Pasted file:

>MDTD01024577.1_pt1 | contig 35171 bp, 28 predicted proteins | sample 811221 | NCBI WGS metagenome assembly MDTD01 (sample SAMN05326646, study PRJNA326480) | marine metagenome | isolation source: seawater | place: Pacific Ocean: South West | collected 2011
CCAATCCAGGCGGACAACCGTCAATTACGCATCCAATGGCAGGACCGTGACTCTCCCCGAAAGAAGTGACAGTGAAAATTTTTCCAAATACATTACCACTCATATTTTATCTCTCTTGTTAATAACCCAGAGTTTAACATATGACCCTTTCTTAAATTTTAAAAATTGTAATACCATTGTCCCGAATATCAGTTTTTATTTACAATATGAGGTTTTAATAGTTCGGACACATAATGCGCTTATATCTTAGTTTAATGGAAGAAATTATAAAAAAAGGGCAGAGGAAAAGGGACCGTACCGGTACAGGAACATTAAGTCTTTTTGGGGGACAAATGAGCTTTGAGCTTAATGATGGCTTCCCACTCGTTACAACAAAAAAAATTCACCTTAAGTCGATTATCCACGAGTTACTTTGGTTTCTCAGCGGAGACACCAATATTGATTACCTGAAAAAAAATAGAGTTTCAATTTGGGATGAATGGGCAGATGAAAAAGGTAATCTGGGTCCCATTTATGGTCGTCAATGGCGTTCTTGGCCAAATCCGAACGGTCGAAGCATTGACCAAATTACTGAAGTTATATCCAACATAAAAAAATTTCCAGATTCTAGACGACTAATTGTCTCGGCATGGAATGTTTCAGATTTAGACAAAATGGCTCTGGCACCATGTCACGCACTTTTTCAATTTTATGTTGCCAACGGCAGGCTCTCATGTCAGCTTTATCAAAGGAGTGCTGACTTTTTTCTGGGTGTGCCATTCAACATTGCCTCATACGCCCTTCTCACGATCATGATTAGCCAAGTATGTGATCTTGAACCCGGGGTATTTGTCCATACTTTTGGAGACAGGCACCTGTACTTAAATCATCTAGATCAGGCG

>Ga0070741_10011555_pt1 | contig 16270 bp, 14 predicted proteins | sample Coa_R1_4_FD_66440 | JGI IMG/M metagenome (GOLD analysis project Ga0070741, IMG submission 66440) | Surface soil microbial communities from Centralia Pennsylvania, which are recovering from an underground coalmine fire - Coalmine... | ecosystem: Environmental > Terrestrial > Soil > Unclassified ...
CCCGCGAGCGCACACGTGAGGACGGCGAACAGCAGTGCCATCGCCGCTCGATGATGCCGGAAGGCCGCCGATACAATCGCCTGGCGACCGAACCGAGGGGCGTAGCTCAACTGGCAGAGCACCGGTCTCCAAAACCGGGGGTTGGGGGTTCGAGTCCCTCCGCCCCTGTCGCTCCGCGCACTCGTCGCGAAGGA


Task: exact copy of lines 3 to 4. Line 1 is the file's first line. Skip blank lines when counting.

>Ga0070741_10011555_pt1 | contig 16270 bp, 14 predicted proteins | sample Coa_R1_4_FD_66440 | JGI IMG/M metagenome (GOLD analysis project Ga0070741, IMG submission 66440) | Surface soil microbial communities from Centralia Pennsylvania, which are recovering from an underground coalmine fire - Coalmine... | ecosystem: Environmental > Terrestrial > Soil > Unclassified ...
CCCGCGAGCGCACACGTGAGGACGGCGAACAGCAGTGCCATCGCCGCTCGATGATGCCGGAAGGCCGCCGATACAATCGCCTGGCGACCGAACCGAGGGGCGTAGCTCAACTGGCAGAGCACCGGTCTCCAAAACCGGGGGTTGGGGGTTCGAGTCCCTCCGCCCCTGTCGCTCCGCGCACTCGTCGCGAAGGA